How is the Malonyl CoA chain length increased to form Palmityl CoA (fatty acid synthesis)? It is part of a multistep reaction in which 2 carbon units provided by Malonyl CoA are added at a time, until we have a 16 carbon Palmityl CoA
What are the 4 reactions that make up fatty acid synthesis (in order)? Condensation, reduction, dehydration and again reduction
What are the 2 important sources of NADPH? The Pentose Phosphate Shunt and from the conversion of Malate to Pyruvate
Which enzyme is responsible for the conversion of Malate to Pyruvate? Malic enzyme
During the fed state, can Acetyl CoA be easily shuttled out of the mitochondria? No. It condensed with oxaloacetate to form citrate, which can then pass into the cytosol
What is the fate of citrate once it went from the mitochondrial matrix into the cytosol? (It is broken back down into Acetyl CoA and oxaloacetate
How do high levels of insulin affect citrate? Insulin activates citrate lyase, which allows for the formation of Acetyl CoA from citrate
One of the most important ways to regulate fatty acid synthesis is by regulating the acetyl CoA carboxylase complex. What is its function? (It convert Acetyl CoA to Malonyl CoA
The acetyl CoA carboxylase complex is regulated as follows: Citrate (inhibits/activates it), Insulin (inhibits/activates it), Glucagon (inhibits/activates it), Palmitoyl CoA (inhibits/activates it). (Citrate and Insulin-activate, Glucagon, epinephrine and Palmitoyl CoA- inhibit).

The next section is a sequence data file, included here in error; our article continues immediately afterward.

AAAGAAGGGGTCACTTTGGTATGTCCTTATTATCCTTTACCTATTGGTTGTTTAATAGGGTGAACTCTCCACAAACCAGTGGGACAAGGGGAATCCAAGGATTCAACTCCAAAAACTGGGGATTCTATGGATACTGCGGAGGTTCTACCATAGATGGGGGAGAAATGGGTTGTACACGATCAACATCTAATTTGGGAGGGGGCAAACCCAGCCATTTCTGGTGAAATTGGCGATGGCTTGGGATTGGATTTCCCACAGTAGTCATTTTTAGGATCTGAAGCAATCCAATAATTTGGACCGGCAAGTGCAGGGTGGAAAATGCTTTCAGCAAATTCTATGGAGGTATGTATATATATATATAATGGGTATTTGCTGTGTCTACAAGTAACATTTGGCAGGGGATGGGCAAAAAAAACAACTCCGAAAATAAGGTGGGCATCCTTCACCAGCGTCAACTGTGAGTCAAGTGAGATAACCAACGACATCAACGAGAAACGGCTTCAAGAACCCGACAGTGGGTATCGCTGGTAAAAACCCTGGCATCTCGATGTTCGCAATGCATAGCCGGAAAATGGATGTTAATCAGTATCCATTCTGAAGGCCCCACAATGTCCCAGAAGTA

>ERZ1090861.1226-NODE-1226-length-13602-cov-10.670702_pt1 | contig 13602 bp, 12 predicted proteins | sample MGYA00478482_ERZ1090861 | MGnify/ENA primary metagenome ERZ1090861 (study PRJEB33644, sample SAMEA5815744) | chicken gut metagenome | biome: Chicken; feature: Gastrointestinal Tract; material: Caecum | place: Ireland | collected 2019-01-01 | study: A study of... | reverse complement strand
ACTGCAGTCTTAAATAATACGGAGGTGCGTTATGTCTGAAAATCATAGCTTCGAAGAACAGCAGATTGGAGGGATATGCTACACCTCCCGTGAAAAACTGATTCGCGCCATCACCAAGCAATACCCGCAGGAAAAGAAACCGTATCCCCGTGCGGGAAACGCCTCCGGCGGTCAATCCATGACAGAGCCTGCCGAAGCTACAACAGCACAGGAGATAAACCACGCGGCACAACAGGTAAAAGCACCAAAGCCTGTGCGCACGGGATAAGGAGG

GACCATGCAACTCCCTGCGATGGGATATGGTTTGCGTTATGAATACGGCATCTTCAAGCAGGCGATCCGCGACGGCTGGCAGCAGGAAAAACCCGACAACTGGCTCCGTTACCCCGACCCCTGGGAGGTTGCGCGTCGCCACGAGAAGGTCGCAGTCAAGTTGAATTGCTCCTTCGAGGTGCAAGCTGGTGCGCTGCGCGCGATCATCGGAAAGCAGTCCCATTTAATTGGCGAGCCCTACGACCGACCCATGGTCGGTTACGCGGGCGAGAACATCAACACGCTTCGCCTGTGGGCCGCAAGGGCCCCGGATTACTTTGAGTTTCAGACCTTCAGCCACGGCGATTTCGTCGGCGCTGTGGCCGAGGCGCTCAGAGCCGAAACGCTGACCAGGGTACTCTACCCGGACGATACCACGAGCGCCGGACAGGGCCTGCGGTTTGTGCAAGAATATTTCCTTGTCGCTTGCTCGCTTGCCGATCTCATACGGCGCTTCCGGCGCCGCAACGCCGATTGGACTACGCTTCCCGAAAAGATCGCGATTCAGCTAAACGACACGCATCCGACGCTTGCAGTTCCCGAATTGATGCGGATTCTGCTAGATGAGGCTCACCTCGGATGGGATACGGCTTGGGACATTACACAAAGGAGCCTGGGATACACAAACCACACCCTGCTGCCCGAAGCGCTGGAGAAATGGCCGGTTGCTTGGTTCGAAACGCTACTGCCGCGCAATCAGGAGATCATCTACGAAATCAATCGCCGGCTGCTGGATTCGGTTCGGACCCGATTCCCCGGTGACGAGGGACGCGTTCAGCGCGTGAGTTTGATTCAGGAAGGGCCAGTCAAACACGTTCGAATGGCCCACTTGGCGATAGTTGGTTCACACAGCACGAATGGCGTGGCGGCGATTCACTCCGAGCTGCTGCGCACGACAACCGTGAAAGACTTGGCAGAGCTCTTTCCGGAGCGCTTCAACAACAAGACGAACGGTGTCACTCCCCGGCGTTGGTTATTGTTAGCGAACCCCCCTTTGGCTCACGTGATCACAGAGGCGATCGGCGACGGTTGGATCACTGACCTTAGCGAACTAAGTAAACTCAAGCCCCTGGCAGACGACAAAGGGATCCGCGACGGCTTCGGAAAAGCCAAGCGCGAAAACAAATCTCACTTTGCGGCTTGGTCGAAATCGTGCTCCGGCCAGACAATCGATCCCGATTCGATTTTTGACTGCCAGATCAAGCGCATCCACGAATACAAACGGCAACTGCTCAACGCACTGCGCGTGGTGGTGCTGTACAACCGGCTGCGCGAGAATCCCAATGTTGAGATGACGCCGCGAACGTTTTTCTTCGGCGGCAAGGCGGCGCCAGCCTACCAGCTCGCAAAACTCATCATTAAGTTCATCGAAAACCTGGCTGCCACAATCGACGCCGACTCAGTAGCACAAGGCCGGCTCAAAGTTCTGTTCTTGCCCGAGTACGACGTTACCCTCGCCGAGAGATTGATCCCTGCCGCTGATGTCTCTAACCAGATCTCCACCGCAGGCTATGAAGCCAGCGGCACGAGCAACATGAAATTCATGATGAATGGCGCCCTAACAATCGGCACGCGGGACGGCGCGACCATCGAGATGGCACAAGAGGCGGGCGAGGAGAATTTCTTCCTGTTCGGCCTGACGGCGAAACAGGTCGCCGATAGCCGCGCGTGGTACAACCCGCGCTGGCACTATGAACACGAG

Why are Polyunsaturated fatty acids (PUFAs) structurally important? They contain more than one double bond in their chains).
. What are the 2 products of the Cyclooxygenase pathway? (Thromboxanes and prostaglandins
What is the main physiological function of thromboxanes? They affect platelet function
What 2 drugs inhibit cyclooxygenase activity? Aspirin and Ibuprofen
How does aspirin inhibit the cyclooxygenase activity? (It does so by covalently modifying the active site of the enzyme
What does it mean if a fatty acid is omega 6? (The first double bond on the chain is on the 6th carbon
How do ibuprofen and naproxen inhibit cyclooxygenase? They are competitive inhibitors, so they mimic the substrate
What do lipoxygenase enzymes produce? (Leukotrienes. These are involved in the asthma response)
What kind of effect do COX (cyclooxygenase) inhibitors have on leukotrienes? No effect
Isoprene is the building block of ………….. ? Cholesterol
What is the rate limiting step in cholesterol synthesis? The synthesis of mevalonate from acetate
Which enzyme from the cholesterol synthesis pathway do the “statin” drugs work on? HMG-CoA reductase. This is also the enzyme that is in the rate limiting step
Is cholesterol synthesis energetically favorable or not? The body uses a lot of glucose and ATP to make NADPH, which is needed for cholesterol synthesis
How are lipids able to the transported in blood, if they are hydrophobic? Lipids are packaged into lipoprotein particles, with a hydrophilic outer core
How is LDL and VLDL related? LDLs are VLDL particles that have given all of their triacylglycerols to the tissues
What is the function of HDL when it comes to cholesterol? HDL picks up cholesterol in the tissues and takes it back to the liver
What do chylomicrons signal? Dietary excess
LDL and HDL particles have high levels of what? Cholesterol
What is the functional different between ApoC-II and ApoC-III? ApoC-II activates lipoprotein lipase, while ApoC-III inhibits it
What will be the effect of the imbalance in the ratio of ApoC-II and ApoC-III? It will affect how lipids are cleared out of our system
What is the function of ApoE? It triggers clearance of VLDL and chylomicron remaints
In the fed state, what is Acetyl CoA turned into? Fatty acids and cholesterol. Then, ketone bodies in the fasted state
What organ supplies glucose during the fed state, and what organ supplies during fasting? Intestines during the fed state, and liver during fasting
Created by: Joren